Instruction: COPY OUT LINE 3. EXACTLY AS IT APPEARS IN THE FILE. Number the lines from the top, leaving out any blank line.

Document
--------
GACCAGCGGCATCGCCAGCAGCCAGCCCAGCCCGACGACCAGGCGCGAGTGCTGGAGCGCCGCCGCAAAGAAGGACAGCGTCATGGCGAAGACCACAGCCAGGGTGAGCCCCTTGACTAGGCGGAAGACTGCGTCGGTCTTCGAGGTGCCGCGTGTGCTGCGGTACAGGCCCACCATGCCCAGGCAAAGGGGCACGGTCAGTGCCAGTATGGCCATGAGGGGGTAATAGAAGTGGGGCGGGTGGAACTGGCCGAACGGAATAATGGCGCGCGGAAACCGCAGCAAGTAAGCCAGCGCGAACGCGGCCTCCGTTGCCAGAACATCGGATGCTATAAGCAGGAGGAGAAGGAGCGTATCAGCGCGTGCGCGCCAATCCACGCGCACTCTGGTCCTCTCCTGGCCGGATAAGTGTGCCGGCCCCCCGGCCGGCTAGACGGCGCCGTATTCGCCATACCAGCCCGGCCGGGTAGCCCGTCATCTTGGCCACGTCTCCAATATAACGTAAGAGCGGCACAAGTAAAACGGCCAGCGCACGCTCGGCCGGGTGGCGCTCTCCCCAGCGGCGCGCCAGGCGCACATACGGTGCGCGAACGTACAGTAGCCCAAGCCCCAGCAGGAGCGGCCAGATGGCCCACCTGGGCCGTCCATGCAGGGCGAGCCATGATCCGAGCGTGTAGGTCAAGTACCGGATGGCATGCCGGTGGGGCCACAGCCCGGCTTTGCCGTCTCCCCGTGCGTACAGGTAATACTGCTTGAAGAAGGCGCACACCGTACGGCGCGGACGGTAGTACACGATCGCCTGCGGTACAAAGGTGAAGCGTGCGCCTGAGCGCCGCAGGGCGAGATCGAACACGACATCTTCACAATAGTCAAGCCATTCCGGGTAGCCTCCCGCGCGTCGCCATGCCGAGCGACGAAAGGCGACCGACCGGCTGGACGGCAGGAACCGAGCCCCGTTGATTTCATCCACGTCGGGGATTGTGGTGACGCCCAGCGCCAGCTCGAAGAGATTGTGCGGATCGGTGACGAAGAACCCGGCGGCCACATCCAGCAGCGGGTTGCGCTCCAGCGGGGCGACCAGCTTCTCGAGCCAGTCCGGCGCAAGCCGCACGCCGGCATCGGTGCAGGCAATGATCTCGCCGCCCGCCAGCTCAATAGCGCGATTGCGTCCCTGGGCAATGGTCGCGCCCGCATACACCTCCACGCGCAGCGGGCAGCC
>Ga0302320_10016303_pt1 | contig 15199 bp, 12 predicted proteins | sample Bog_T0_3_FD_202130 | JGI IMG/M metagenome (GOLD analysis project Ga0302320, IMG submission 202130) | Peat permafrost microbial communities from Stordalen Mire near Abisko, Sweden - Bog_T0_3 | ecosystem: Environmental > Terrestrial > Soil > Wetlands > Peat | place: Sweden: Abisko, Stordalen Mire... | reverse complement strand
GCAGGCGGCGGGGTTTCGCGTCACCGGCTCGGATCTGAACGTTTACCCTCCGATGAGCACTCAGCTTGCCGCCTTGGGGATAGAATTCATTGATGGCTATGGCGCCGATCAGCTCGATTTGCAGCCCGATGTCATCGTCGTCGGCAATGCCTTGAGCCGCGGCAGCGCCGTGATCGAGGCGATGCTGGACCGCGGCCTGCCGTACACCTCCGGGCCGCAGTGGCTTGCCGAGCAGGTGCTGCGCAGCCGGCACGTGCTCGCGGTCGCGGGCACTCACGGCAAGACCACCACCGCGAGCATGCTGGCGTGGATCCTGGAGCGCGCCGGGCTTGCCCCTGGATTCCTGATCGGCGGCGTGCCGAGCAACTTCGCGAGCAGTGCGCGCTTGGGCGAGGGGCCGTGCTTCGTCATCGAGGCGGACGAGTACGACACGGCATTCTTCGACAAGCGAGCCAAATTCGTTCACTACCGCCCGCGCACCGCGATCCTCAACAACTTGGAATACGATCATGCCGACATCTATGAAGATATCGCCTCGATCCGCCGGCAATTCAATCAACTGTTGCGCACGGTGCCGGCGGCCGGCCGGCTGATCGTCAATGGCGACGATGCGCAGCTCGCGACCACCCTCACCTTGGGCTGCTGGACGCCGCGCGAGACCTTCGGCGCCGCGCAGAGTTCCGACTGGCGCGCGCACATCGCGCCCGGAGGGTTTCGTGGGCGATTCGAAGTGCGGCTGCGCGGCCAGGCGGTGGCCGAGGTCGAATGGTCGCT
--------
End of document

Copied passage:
GCAGGCGGCGGGGTTTCGCGTCACCGGCTCGGATCTGAACGTTTACCCTCCGATGAGCACTCAGCTTGCCGCCTTGGGGATAGAATTCATTGATGGCTATGGCGCCGATCAGCTCGATTTGCAGCCCGATGTCATCGTCGTCGGCAATGCCTTGAGCCGCGGCAGCGCCGTGATCGAGGCGATGCTGGACCGCGGCCTGCCGTACACCTCCGGGCCGCAGTGGCTTGCCGAGCAGGTGCTGCGCAGCCGGCACGTGCTCGCGGTCGCGGGCACTCACGGCAAGACCACCACCGCGAGCATGCTGGCGTGGATCCTGGAGCGCGCCGGGCTTGCCCCTGGATTCCTGATCGGCGGCGTGCCGAGCAACTTCGCGAGCAGTGCGCGCTTGGGCGAGGGGCCGTGCTTCGTCATCGAGGCGGACGAGTACGACACGGCATTCTTCGACAAGCGAGCCAAATTCGTTCACTACCGCCCGCGCACCGCGATCCTCAACAACTTGGAATACGATCATGCCGACATCTATGAAGATATCGCCTCGATCCGCCGGCAATTCAATCAACTGTTGCGCACGGTGCCGGCGGCCGGCCGGCTGATCGTCAATGGCGACGATGCGCAGCTCGCGACCACCCTCACCTTGGGCTGCTGGACGCCGCGCGAGACCTTCGGCGCCGCGCAGAGTTCCGACTGGCGCGCGCACATCGCGCCCGGAGGGTTTCGTGGGCGATTCGAAGTGCGGCTGCGCGGCCAGGCGGTGGCCGAGGTCGAATGGTCGCT